A large ship called Empire Windrush brought 1,200 immigrants to Britain from Jamaica. The ship arrived in London in 1948. But Empire Windrush wasn’t the only immigrant ship to arrive in Britain – there were many more ships that arrived in Britain over the coming years from various countries. The people that came to Britain on these ships are usually called the “Windrush generation”.

The “Windrush generation”

Context

In the aftermath of World War 2, Britain needed help to get itself back onto it’s feet. Clement Atlee, the Labour leader who had been elected Prime Minister in a post-war election, wanted to create a “welfare state” in Britain. A large part of this was creating a system that delivered free healthcare for everyone, regardless of how much you earned. The name of this system? The National Health Service, or the NHS.

Because there were many jobs that weren’t being filled, the government decided to encourage mass immigration. In 1948, the British Nationality Act was passed, which gave British citizenship (and the right to live and work in the UK) to anyone born in the British Empire. Many people from across the Empire came to Britain for work, which they found in the NHS, British Rail (a state-owned railway company) and manufacturing.

Settling in Britain

For those that decided to come to Britain on these ships, settling in Britain was the hardest part. Many people part of the Windrush generation said they received insults and abuse from neighbours. One common sight was

Floella Benjamin came to Britain from Trinidad in 1960 with her parents. She remembered what happened to her mother when she was looking at a house to buy:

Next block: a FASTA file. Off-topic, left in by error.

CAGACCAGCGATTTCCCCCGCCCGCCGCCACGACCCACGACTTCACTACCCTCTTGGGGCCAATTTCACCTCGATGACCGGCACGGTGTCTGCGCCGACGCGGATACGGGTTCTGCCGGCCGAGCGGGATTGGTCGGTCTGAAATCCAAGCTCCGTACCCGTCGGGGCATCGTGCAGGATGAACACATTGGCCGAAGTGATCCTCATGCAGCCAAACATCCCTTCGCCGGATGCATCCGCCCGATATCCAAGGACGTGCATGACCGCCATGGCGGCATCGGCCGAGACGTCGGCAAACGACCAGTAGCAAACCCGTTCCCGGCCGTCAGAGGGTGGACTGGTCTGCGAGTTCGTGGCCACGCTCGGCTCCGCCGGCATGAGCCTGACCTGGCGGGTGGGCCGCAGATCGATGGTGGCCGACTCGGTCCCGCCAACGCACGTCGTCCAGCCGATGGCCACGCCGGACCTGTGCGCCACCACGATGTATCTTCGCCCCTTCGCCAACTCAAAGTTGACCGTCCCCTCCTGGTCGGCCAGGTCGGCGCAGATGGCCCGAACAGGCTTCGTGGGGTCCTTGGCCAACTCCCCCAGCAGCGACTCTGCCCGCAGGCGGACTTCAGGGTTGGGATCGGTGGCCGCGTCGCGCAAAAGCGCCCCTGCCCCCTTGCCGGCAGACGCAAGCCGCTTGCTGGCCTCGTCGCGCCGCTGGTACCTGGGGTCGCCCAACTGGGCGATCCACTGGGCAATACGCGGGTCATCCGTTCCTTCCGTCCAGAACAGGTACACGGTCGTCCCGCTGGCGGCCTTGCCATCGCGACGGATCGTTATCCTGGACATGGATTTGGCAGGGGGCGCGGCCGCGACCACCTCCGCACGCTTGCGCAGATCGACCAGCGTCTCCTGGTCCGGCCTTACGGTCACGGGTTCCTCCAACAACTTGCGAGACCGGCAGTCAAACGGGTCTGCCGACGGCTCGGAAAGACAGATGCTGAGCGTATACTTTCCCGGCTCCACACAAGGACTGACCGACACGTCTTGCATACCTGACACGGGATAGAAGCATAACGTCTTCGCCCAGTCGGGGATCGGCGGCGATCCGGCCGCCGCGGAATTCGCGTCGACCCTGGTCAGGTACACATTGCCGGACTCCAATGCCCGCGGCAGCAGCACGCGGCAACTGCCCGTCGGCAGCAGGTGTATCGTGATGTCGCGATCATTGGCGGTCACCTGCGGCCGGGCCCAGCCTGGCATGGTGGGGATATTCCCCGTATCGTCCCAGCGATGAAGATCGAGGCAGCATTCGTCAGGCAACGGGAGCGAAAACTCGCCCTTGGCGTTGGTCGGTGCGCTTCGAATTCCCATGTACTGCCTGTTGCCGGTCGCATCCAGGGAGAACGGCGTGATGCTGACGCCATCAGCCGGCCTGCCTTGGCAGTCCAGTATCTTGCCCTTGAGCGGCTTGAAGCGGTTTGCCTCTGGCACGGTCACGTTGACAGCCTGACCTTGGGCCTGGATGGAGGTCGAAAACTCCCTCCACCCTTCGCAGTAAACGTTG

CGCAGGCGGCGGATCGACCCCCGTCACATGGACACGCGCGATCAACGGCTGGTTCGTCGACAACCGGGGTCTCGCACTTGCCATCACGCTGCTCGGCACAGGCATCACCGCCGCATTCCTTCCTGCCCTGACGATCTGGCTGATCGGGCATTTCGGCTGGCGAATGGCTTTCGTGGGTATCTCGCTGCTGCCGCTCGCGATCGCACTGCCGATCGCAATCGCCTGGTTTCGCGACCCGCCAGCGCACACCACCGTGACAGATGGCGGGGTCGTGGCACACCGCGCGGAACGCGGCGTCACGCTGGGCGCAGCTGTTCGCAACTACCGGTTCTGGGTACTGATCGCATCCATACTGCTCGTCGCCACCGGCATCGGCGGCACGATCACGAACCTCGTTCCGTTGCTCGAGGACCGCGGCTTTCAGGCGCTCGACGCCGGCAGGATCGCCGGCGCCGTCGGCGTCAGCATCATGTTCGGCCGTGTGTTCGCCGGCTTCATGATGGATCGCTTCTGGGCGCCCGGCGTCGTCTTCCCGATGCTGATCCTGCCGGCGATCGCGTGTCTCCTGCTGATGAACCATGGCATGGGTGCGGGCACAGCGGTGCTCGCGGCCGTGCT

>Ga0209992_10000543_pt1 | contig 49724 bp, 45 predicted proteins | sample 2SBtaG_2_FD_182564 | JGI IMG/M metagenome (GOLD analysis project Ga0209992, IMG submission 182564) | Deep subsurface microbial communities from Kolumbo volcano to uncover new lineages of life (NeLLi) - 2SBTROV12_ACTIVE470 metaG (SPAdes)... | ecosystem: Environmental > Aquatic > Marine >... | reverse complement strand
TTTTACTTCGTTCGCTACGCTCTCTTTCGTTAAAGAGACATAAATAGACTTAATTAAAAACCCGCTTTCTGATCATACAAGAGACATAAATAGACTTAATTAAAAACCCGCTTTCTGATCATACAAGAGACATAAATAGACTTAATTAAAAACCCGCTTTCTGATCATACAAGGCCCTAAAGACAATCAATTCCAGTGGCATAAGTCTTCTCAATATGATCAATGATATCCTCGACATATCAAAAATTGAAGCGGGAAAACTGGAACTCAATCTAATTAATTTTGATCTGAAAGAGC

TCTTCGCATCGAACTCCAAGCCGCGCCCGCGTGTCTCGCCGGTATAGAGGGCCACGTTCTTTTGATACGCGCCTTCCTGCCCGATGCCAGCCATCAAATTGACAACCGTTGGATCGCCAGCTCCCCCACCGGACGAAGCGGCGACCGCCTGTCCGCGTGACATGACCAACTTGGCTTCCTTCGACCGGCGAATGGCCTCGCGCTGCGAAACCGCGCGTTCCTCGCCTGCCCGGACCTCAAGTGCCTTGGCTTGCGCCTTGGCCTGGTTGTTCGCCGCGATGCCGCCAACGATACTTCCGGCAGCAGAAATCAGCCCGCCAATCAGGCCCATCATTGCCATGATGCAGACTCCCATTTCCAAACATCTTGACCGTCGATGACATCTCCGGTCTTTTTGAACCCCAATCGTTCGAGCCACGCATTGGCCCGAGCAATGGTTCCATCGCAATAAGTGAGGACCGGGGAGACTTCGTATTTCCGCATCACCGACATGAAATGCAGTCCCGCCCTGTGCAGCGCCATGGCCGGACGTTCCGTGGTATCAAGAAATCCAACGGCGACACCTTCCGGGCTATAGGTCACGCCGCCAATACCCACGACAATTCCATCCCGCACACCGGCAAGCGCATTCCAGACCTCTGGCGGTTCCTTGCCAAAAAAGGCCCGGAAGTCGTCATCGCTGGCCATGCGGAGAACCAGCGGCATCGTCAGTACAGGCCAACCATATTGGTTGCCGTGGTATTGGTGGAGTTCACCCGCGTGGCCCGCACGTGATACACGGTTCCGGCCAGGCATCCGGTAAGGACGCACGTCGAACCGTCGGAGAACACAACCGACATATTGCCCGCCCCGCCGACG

I remember at least a dozen police officers stood poised by the ‘For Sale’ sign at the gate of the house my mother, accompanied by her six children were viewing. The neighbours had rung 999 saying black people were stealing the fixtures and fittings from the empty house in white middle class Beckenham.

Thankfully the first policeman on the scene was sympathetic, he was married to a black woman and explained this kind of thing happened all the time. He waved his eager colleagues away, saying it was a false alarm.

My wonderful, determined and charismatic mother defiantly folded her arms across her ample bosom, stared at the group of neighbours who stood watching and said loudly, ‘We are going to buy this house’. She and my dad lived there for 40 years.

Floella Benjamin on her mother’s experience of buying a house in the UK

It was very common in Britain to not be given a job in some companies because of their race. Some pubs, dance halls, nightclubs and churches wouldn’t let black people enter because of their skin colour.

HMT Empire Windrush docking in London | Brixton Blog